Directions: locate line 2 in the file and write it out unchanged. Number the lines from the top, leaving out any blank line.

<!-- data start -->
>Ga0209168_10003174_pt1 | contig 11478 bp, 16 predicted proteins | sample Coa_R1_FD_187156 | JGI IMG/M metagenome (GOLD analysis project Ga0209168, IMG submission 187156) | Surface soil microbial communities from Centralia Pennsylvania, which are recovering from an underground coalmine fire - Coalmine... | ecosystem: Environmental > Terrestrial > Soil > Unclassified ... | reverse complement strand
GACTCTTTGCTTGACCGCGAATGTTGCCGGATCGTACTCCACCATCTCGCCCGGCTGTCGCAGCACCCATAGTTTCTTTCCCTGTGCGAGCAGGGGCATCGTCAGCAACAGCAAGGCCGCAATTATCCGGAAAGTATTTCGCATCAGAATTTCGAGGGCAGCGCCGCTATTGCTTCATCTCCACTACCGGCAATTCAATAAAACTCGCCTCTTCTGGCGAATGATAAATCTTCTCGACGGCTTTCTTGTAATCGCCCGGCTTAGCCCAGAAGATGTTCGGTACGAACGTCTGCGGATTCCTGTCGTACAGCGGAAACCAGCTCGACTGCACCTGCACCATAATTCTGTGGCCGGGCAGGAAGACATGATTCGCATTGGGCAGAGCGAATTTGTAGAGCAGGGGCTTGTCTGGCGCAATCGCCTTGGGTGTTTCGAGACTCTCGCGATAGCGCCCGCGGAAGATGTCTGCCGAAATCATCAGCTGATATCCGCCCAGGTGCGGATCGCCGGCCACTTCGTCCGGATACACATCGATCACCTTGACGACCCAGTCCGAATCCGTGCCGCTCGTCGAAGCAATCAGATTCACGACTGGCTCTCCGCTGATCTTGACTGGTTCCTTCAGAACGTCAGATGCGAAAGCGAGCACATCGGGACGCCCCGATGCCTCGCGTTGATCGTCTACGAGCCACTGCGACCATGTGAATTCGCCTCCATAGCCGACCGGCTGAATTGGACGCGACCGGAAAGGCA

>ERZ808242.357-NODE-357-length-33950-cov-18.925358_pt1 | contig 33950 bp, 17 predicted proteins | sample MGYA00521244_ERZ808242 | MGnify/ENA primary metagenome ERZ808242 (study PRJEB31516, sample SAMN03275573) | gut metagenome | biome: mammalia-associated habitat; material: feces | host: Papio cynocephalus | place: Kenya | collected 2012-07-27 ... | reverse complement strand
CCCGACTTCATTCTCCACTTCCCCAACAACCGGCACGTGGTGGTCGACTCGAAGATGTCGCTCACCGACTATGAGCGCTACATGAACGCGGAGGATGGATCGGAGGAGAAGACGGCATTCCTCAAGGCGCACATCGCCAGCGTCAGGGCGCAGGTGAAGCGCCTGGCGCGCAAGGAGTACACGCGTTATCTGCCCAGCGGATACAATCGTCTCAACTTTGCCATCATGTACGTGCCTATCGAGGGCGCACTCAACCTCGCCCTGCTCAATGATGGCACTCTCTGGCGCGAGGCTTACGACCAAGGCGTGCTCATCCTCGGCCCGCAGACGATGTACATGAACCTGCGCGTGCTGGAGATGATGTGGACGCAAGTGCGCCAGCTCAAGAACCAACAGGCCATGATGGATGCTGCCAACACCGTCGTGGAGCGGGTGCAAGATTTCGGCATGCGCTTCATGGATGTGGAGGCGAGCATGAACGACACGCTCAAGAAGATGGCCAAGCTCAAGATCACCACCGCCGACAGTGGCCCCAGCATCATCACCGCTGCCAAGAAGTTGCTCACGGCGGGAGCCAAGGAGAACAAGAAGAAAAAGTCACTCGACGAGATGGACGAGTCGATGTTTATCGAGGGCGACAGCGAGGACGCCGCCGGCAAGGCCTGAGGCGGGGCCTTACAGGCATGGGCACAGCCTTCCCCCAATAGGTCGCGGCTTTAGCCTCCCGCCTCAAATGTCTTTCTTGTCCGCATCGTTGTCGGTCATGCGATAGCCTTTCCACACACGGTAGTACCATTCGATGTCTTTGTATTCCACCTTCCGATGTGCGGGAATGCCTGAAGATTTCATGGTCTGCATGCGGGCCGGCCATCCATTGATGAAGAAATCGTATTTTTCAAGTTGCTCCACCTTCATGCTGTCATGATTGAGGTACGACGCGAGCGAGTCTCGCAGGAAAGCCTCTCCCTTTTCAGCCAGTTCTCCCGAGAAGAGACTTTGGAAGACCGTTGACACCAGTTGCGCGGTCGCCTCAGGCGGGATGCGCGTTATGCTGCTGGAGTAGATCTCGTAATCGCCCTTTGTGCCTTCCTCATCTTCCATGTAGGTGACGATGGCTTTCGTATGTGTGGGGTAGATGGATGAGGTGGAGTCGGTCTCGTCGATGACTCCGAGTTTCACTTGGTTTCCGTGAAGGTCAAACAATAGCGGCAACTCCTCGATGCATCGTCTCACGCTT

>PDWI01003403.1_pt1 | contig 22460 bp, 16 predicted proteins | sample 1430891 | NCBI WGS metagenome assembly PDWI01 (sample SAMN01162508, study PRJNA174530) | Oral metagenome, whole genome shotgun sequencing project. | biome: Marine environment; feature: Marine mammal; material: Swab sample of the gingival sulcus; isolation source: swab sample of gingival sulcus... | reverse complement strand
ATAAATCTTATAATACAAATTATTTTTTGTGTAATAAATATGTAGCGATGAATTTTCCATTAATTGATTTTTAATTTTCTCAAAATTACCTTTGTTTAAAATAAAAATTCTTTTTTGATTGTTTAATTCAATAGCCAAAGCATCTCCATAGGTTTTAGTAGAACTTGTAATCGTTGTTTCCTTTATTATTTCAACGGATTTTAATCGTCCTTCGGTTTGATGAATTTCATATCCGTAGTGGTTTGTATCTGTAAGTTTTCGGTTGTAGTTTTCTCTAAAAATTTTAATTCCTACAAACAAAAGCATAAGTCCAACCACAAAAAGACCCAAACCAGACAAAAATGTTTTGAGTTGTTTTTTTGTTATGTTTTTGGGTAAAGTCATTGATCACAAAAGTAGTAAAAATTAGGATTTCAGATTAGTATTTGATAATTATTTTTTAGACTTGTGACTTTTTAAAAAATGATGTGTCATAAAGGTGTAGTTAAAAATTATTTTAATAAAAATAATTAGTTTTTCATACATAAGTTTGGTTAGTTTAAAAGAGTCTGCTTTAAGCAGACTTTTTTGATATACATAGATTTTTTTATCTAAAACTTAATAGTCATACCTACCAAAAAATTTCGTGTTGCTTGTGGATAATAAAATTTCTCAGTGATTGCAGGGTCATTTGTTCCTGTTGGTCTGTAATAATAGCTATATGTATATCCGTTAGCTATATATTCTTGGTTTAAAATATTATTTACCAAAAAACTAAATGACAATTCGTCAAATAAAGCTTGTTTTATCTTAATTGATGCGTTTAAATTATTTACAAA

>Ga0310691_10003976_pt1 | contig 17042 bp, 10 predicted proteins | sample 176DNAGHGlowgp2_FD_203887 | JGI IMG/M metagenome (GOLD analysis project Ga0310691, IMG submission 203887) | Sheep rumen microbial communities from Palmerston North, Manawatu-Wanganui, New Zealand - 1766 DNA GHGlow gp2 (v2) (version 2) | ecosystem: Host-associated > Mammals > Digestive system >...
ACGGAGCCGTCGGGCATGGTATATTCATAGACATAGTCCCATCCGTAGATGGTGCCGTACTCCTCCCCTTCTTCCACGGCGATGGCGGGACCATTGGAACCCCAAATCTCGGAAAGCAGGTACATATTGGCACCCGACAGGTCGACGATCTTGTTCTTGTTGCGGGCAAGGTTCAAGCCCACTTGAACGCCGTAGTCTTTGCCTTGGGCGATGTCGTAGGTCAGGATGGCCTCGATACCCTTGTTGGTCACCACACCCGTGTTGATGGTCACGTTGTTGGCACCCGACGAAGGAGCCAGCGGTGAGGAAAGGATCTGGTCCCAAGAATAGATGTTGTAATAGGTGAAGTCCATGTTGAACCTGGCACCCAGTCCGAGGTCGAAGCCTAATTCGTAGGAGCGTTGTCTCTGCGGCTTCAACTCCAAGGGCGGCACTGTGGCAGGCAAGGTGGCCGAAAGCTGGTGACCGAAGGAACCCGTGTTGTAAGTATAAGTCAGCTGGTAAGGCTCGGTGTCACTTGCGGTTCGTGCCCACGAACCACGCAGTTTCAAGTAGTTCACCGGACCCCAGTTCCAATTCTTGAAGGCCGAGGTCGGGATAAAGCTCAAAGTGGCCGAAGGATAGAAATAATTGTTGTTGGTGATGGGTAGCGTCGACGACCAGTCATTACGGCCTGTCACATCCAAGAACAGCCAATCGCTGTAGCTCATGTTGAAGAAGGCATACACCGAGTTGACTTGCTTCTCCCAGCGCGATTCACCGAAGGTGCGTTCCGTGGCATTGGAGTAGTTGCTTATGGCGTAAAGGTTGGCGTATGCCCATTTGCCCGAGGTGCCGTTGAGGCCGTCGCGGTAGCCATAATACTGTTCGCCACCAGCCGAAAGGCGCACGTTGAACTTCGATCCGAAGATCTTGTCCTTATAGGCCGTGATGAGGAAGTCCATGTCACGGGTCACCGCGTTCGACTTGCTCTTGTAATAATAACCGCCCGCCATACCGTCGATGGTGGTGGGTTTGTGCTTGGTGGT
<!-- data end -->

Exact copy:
GACTCTTTGCTTGACCGCGAATGTTGCCGGATCGTACTCCACCATCTCGCCCGGCTGTCGCAGCACCCATAGTTTCTTTCCCTGTGCGAGCAGGGGCATCGTCAGCAACAGCAAGGCCGCAATTATCCGGAAAGTATTTCGCATCAGAATTTCGAGGGCAGCGCCGCTATTGCTTCATCTCCACTACCGGCAATTCAATAAAACTCGCCTCTTCTGGCGAATGATAAATCTTCTCGACGGCTTTCTTGTAATCGCCCGGCTTAGCCCAGAAGATGTTCGGTACGAACGTCTGCGGATTCCTGTCGTACAGCGGAAACCAGCTCGACTGCACCTGCACCATAATTCTGTGGCCGGGCAGGAAGACATGATTCGCATTGGGCAGAGCGAATTTGTAGAGCAGGGGCTTGTCTGGCGCAATCGCCTTGGGTGTTTCGAGACTCTCGCGATAGCGCCCGCGGAAGATGTCTGCCGAAATCATCAGCTGATATCCGCCCAGGTGCGGATCGCCGGCCACTTCGTCCGGATACACATCGATCACCTTGACGACCCAGTCCGAATCCGTGCCGCTCGTCGAAGCAATCAGATTCACGACTGGCTCTCCGCTGATCTTGACTGGTTCCTTCAGAACGTCAGATGCGAAAGCGAGCACATCGGGACGCCCCGATGCCTCGCGTTGATCGTCTACGAGCCACTGCGACCATGTGAATTCGCCTCCATAGCCGACCGGCTGAATTGGACGCGACCGGAAAGGCA